What is the Housing Equity Credit Line (HELOC)?
A home equity line of credit or HELOC is a type of renewable credit line backed by the borrower’s own funds in his home. If you are unfamiliar with the concept of home equity, it is the difference between the market value of your home and any existing mortgage you owe it. For example, if you have a $ 250,000 home and you have a $ 150,000 home loan balance, you have $ 100,000 in home equity.
When a borrower applies and receives a HELOC, he does not receive money immediately. Instead, they take a credit line with a limit set by their lender from which they can choose to draw as they need funds.
How does a HELOC work?
When applying for a HELOC, the lender will usually evaluate your home to determine its current market value. From there, the lender will calculate the maximum amount of mortgage debt that can justify the value of your home and then subtract any existing mortgage debt to determine how much you could borrow on a HELOC.
HELOCs usually have a draw period where the borrower is allowed to access their HELOCs to borrow money. Some HELOCs only charge the borrower’s interest (not capital) on their monthly payment during the draw period. Then, at a predetermined time, HELOC moves from the draw period to the repayment period. During the repayment period, the borrower is required to make principal and interest payments and is no longer able to access any unused HELOC borrowing capacity.
During the lottery period, which usually lasts up to 10 years, there are usually several ways in which the borrower can access his HELOC. They may have a debit card linked to the credit line or they may have a checkbook. In some cases, a HELOC borrower may be able to use his / her lender’s portal to transfer money to his / her bank account from HELOC.
With regard to interest rates, there is no specific empirical rule. HELOCs are not standard products in the sense of conventional mortgages, so you may see HELOC interest rates differ significantly from lenders.
Most HELOCs have variable interest rates linked to a specific reference rate, such as the base rate. Many come with a low “teaser” rate for the first year or so. But in most cases, the variable interest rate you pay on a HELOC will be significantly higher than the current 30-year mortgage rate.
The main reason you are likely to see a higher HELOC interest rate is that, although HELOC is secured by your home, the lender is usually second to your main mortgage lender. In other words, if you stop making payments, your main mortgage lender can block and get the money owed first before the bank that issued your HELOC sees a penny.
To be clear, there are fixed rate HELOC loans. Some select lenders offer a fixed rate loan option. But the vast majority of HELOCs have variable rates.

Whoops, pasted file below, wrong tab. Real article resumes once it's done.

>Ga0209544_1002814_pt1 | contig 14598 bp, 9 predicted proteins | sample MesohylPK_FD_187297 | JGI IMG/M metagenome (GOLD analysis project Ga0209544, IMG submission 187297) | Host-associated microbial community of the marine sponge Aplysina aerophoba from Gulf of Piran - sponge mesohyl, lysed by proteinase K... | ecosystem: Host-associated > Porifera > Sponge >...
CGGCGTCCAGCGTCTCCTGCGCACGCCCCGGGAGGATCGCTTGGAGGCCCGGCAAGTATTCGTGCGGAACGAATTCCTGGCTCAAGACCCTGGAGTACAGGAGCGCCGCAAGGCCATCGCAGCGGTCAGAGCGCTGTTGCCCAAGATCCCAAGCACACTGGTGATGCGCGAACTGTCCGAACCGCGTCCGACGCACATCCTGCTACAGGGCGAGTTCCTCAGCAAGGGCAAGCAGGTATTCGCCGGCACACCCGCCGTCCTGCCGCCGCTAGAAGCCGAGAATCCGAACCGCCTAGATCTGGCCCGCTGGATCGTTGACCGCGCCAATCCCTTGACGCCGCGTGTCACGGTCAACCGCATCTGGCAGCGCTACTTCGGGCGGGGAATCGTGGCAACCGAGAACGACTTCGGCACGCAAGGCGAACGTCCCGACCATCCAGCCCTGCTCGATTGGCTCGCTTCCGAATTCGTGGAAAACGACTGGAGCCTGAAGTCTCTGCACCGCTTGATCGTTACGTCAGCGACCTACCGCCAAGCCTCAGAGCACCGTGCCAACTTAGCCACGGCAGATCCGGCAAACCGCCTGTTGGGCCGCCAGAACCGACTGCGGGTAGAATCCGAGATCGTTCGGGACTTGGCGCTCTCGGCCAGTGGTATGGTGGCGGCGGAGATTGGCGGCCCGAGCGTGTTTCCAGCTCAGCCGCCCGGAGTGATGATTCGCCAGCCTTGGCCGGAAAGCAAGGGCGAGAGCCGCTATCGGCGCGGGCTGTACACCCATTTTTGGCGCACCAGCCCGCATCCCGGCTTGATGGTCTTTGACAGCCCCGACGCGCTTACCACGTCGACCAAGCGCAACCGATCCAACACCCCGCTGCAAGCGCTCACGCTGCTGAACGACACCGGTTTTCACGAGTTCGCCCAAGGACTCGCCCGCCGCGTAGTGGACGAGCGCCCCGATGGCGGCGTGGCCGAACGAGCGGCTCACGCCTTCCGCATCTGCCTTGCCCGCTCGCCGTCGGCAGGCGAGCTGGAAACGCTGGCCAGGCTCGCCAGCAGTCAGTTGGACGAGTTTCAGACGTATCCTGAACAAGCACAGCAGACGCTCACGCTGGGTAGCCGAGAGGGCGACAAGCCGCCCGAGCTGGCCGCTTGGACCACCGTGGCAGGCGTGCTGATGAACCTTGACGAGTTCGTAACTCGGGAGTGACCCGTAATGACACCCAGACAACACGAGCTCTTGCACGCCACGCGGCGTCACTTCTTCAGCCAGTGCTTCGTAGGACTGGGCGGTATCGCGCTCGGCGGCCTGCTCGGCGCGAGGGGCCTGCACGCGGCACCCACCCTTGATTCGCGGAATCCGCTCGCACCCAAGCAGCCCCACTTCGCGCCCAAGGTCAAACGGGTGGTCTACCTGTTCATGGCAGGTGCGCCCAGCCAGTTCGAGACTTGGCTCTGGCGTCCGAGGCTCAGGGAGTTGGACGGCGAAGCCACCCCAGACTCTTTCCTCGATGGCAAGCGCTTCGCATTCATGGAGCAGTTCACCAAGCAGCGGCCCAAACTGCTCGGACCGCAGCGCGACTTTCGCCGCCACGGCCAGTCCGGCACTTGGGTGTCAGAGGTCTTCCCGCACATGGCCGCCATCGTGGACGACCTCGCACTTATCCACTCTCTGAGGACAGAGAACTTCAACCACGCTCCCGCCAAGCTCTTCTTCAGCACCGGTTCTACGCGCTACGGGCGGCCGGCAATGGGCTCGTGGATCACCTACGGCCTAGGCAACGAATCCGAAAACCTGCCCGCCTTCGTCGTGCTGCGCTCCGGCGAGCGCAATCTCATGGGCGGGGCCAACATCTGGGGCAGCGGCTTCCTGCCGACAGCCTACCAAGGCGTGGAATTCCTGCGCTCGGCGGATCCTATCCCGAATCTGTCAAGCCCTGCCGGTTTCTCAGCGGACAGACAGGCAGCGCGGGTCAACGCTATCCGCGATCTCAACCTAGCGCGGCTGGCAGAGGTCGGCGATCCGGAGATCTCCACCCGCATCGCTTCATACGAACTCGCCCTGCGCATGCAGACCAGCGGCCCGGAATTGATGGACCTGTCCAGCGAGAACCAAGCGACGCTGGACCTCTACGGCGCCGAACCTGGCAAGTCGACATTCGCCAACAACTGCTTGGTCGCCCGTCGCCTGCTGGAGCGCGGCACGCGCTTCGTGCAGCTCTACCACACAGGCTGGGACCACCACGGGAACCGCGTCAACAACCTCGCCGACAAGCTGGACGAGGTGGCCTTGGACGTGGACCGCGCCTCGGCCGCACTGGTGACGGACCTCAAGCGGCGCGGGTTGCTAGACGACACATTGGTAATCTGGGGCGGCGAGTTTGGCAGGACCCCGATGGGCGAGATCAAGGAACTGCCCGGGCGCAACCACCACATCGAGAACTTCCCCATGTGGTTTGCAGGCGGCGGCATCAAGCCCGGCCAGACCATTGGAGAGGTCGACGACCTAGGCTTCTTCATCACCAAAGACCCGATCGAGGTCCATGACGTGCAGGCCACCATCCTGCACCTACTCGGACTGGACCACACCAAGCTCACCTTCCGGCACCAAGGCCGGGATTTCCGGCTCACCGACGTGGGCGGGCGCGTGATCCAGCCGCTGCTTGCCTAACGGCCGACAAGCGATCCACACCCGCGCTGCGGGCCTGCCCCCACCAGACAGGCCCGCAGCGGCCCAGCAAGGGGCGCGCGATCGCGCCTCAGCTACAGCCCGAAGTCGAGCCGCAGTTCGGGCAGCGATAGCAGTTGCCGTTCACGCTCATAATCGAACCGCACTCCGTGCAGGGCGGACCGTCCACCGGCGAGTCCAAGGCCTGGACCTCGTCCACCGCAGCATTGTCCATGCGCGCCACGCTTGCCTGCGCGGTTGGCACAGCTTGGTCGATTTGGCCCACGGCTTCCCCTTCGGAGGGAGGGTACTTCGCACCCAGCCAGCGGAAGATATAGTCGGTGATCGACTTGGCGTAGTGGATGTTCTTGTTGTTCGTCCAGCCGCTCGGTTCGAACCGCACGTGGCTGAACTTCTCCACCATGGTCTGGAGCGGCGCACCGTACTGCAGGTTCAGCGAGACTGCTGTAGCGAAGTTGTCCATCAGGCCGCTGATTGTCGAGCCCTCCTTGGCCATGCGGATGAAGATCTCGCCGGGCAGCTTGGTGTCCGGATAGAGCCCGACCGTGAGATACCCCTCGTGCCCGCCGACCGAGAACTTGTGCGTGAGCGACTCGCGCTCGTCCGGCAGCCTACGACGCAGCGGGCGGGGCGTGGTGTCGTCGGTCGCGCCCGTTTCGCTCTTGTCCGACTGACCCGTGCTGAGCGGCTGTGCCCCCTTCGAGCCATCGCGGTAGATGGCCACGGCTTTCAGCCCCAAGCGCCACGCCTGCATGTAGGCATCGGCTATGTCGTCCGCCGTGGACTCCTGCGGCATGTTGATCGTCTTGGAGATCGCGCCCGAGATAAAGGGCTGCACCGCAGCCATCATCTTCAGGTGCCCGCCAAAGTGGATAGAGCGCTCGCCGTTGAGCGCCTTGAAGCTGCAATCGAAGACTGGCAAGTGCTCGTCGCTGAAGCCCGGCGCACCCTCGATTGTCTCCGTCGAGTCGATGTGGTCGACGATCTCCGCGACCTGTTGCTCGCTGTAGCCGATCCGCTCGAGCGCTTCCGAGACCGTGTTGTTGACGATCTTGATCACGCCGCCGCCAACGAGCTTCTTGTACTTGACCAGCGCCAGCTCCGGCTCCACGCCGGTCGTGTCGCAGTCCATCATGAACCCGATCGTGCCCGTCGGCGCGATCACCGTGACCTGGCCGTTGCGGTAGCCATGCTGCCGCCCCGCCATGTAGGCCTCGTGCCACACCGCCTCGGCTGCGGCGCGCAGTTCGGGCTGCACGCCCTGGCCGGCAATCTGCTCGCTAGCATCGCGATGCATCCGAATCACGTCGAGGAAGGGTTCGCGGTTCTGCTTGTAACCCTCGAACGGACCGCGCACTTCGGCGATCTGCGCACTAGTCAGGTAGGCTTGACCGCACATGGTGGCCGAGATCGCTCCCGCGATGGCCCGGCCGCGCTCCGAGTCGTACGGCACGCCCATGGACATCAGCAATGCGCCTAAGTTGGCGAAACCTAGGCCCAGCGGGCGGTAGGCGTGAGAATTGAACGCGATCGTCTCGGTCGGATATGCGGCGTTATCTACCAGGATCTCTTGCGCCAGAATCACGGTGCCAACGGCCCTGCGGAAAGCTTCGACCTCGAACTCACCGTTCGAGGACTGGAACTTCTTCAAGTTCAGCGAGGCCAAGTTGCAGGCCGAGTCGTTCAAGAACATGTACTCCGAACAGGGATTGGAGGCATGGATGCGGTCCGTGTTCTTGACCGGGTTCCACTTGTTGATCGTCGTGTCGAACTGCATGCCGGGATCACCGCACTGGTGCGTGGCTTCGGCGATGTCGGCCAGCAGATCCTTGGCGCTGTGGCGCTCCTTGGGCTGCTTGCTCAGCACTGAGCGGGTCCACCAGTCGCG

What are the requirements for a HELOC?
The main requirement for a HELOC is to have sufficient equity in your home from which you can borrow. The most common ceiling in the mortgage industry is the loan-to-value ratio (LTV) of 80%, so if your home mortgage is equal to 50% of the value of your home, you could possibly get a HELOC with a limit equal to at 30% of its value.
Some lenders have slightly higher LTV ceilings of 85% or even 90%. In any case, your home should be worth much more than you owe your home mortgage for a HELOC to be possible.
You will also need to qualify for a HELOC based on your credit score and income. Although HELOC is secured by equity in your home, the lender will want to verify that you are able to repay it and possibly make your payments on time.
HELOC vs. Mortgage: What’s the Difference?
Domestic equity lines of credit and home equity loans are terms that are often used interchangeably, but actually refer to two very different loan products. Both are forms of “second mortgage”, meaning they are loans backed by the value of your home and can be created in addition to an existing mortgage.
The biggest difference between the two is that with a home loan, you borrow a fixed amount and make regular and consistent loan payments. For example, you may receive a $ 40,000 home equity loan and you will receive (and owe) the full amount whether you intend to spend it or not.
A HELOC, on the other hand, is a line of credit that you can access as needed (or not at all). From a technical point of view, a home equity loan is a form of installment loan debt, like a home equity loan, while a HELOC works as a type of revolving debt, similar to a credit card.
learn more: HELOC against home equity loan
How to find the best HELOC lender
Just like when shopping for a home mortgage, it is important to shop. Interest rates, closing costs and other commissions vary dramatically between HELOC lenders.
A good place to start is our list of the best HELOC lenders you will find on this page. Choose the ones that meet your needs and then apply with some of them to see the HELOC terms that will be offered to you. You may be surprised at how different your HELOC offers are from lenders. Once you do that, just pick the best one and accept the offer.